Starting from Spring Valley’s front nine this time, Andujo was already at +4 after the first three holes before a birdie on the fourth. He managed a 43 on the front before shooting an 8 on the 10th hole. The 46 he would record on the back nine ended with a -1 on the Par 5 Hole 18, for an 89 on the round and a two-day total of 167.

“I was pretty happy with it still,” Andujo said. “It wasn’t the exact way I wanted to end high school golf, but I’m still happy.”

Jennings was one stroke ahead of his teammate for the latter day with dual 44’s. Though he had no birdies, he parred nine holes with his highest score being a 7. His final tourney score was 168.

In his fourth occasion overseeing players at state — twice before with the boys team and earlier this spring for girls — Adams said he’s noticed a pattern with players experiencing fatigue in a format that’s twice as long.

“I think there’s an aspect of it that’s just different, so there’s always a drop-off the next day,” he said. “Last year, David didn’t, he shot an 80 both days, but I kind of remember the second nine on the second day it kind of caught up with him. I think some of it is the kids get tired. It’s a lot of golf, it’s competitive golf, which is a totally different thing than just going out and playing with your friends.”

He continued that the mental part of the game tends to take a beating.

“I had one of them tell me the other day, ‘Well, I’m in good shape.’ And I know physically, I’m not worried about you being able to walk 18 holes, but it’s the mental side of it,” he said. “Every other tournament they go to is one day, all they play is 18 holes, and they don’t have to think about tomorrow. They’ve just got to get up for that one day. The one thing I’ve got to figure out is how to mentally condition and prepare them for that. It really makes you appreciate what professional golfers go through.”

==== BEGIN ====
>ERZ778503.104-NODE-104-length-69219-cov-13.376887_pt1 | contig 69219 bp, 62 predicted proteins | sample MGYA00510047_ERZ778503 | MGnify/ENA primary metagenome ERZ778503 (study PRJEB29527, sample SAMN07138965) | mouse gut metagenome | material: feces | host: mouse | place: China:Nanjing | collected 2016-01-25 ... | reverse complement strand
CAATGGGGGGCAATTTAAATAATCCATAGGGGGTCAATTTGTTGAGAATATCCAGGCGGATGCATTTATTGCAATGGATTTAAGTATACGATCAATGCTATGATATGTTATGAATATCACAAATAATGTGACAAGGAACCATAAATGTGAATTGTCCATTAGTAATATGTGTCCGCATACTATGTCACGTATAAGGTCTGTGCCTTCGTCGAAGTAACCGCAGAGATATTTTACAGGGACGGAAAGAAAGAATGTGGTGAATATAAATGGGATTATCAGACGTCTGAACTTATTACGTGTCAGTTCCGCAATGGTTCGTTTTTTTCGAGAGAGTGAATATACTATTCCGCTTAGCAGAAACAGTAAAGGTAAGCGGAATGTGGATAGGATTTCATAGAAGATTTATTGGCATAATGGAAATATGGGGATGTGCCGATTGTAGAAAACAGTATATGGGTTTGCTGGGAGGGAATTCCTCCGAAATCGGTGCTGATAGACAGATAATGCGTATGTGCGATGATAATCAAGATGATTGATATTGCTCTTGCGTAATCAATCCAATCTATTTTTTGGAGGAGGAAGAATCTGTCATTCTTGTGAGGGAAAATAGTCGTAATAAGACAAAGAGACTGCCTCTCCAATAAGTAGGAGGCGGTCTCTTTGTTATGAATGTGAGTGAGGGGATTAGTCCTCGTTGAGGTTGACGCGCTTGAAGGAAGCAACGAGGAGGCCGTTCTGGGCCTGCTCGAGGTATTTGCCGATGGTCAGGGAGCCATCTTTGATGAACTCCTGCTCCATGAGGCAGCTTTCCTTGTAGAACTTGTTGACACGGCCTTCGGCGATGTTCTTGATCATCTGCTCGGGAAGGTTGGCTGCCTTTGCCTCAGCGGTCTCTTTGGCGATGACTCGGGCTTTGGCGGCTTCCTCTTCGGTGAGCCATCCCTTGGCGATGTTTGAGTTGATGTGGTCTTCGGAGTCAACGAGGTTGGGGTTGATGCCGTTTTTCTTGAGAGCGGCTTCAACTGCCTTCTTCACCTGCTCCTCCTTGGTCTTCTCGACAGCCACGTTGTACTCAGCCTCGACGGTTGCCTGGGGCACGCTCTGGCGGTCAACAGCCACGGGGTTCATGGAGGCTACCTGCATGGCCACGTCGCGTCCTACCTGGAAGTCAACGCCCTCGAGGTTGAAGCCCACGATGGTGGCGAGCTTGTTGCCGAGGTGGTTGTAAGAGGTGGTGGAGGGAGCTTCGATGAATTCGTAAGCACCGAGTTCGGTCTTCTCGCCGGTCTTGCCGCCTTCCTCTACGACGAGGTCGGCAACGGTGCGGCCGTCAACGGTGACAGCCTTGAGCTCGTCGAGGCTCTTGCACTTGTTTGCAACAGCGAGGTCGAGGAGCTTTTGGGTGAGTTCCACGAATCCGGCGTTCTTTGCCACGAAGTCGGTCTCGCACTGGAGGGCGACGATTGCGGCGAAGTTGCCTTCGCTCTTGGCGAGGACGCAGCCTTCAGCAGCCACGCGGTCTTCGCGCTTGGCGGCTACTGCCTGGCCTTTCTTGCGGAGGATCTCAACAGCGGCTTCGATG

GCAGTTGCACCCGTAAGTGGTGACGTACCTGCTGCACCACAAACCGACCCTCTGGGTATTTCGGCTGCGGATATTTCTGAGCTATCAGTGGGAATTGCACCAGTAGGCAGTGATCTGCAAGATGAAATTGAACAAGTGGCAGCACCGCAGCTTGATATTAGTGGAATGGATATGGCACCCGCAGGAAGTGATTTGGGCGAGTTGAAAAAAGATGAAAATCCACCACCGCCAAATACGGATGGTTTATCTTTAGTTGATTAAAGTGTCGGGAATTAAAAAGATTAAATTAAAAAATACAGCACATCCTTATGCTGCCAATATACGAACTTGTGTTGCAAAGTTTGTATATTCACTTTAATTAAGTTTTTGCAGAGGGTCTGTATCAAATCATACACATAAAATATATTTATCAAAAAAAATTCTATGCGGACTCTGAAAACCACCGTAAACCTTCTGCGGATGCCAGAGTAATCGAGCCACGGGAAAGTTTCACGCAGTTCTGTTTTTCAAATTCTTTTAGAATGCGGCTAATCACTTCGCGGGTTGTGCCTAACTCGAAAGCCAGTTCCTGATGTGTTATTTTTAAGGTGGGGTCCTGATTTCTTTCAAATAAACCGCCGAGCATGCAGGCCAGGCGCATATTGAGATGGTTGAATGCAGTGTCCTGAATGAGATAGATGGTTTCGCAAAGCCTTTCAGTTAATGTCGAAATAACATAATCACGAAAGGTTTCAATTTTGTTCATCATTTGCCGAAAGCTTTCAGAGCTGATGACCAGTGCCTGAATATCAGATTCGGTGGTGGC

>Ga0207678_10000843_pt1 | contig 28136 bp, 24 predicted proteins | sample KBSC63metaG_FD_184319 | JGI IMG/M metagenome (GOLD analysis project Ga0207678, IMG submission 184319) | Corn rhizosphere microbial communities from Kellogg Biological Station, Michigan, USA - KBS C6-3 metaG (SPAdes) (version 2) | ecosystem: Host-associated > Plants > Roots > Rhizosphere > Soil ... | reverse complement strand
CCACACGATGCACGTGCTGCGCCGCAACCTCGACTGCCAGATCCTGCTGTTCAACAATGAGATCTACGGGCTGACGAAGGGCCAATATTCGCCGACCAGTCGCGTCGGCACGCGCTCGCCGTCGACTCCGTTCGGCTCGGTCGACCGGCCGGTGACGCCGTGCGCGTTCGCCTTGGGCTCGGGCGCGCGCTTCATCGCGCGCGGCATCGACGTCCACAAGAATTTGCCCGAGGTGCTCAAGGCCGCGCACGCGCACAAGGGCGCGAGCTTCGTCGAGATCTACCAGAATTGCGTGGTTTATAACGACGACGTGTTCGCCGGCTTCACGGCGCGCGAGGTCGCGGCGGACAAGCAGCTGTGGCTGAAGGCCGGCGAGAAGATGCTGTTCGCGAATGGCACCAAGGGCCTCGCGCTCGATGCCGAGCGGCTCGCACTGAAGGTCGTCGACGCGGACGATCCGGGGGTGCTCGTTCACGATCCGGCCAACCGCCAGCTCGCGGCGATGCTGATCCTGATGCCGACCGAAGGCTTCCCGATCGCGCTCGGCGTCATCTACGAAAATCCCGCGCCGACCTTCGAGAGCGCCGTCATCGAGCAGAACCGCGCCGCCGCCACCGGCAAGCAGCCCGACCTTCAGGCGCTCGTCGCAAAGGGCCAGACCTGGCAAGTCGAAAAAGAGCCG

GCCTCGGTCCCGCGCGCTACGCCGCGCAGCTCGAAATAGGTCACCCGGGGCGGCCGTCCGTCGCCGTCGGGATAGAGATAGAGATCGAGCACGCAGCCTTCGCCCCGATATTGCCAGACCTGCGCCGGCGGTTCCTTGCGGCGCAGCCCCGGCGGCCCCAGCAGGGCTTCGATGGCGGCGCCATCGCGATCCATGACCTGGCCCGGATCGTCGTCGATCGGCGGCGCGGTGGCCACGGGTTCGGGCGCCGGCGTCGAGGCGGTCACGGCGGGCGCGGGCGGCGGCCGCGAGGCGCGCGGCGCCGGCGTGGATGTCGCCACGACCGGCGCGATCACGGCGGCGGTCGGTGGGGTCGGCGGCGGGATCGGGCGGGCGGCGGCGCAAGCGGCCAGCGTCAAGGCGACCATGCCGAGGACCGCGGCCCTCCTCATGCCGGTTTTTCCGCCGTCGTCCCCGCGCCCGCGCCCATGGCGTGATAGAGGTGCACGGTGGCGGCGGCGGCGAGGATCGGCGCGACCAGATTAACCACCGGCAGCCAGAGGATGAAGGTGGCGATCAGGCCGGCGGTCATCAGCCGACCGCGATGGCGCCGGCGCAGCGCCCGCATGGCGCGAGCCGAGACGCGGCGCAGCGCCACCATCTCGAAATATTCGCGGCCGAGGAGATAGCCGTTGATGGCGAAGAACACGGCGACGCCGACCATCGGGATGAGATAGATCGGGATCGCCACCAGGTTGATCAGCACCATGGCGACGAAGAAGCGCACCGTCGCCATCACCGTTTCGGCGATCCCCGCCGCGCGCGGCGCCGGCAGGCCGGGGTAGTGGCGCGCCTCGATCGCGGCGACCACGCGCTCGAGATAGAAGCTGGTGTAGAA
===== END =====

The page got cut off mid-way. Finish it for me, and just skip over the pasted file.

The future is bright

Adams commended both players for a season full of improvement.

“Aron played well, and for a sophomore going to state, he was great. I think he has a really good work ethic, works really hard at his game. The future’s bright for him for sure,” Adams said. “He said to me his goal was to make state, so next year he’ll make some different ones that I think will be achievable for him.”

Having guided Andujo on the links since he was a sophomore, Adams said it was bittersweet to see off the senior.

“Dave has a ton of talent, and he’s been fun to coach. He’s an easy kid to coach, always listens,” he said.

He added that Andujo has built up a reputation for being a favorite among other teams to be paired with on any given course.

“Other kids from other schools really enjoy playing with Dave. I really appreciate that, because one thing we really emphasize with the kids is being respectful, and sportsmanship is such an important part of golf,” Adams said. “Both of them have great sportsmanship and have great respect for their opponents. That’s such a characteristic of Dave, especially, is he respects his opponents, they respect him, and his teammates respect him. We’ll definitely miss his leadership next year, but there’s other kids who are going to take the baton, for sure.”